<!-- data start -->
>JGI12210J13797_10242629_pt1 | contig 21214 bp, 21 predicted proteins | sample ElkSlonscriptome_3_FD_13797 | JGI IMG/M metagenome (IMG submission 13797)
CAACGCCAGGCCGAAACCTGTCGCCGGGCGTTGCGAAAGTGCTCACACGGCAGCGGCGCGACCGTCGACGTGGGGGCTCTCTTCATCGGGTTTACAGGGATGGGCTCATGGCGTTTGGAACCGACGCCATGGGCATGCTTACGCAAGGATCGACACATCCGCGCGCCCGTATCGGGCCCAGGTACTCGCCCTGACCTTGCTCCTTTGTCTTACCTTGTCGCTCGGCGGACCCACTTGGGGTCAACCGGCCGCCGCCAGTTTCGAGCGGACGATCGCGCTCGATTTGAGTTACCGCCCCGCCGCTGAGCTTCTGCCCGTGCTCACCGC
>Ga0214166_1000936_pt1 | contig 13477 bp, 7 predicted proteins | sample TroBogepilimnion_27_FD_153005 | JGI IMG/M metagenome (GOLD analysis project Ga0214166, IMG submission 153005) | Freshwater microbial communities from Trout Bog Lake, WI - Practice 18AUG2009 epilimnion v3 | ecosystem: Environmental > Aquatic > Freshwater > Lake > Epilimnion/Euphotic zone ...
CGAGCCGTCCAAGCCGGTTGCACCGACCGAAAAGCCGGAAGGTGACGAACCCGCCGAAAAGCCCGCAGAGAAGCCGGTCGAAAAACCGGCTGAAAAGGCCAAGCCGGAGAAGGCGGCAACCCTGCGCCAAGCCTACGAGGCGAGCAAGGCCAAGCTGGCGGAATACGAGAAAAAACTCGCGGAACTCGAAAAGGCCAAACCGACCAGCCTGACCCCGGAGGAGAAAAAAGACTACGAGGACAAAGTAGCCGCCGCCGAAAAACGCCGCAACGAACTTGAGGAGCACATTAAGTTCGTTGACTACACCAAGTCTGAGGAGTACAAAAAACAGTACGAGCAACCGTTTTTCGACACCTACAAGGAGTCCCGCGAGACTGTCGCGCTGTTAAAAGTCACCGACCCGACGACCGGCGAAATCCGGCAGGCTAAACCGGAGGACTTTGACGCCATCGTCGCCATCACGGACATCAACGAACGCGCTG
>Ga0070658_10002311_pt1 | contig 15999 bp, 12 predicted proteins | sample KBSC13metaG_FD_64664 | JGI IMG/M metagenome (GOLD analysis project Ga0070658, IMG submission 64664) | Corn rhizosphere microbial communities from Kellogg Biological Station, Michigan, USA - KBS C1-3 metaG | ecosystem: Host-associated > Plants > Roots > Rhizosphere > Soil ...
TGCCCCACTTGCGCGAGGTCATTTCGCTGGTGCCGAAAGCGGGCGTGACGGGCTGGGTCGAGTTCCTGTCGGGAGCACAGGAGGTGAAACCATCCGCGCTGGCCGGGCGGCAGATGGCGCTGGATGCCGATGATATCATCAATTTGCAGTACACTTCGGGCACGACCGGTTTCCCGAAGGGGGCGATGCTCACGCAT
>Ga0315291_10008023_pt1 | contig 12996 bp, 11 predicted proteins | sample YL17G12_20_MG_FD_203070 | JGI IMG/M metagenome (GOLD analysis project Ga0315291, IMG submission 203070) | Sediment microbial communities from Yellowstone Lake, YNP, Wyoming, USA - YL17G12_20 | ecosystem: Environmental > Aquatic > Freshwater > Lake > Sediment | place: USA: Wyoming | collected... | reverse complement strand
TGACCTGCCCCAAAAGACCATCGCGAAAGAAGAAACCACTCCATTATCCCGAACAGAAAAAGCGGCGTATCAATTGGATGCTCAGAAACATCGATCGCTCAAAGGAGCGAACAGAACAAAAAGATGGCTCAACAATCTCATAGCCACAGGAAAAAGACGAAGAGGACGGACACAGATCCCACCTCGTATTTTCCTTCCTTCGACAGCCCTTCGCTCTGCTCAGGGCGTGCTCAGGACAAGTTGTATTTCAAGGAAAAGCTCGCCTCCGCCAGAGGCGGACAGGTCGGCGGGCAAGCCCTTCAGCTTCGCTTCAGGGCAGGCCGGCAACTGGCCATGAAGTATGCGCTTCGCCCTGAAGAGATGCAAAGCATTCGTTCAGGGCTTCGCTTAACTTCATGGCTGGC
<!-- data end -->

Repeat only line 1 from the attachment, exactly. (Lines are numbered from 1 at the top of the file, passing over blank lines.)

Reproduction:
>JGI12210J13797_10242629_pt1 | contig 21214 bp, 21 predicted proteins | sample ElkSlonscriptome_3_FD_13797 | JGI IMG/M metagenome (IMG submission 13797)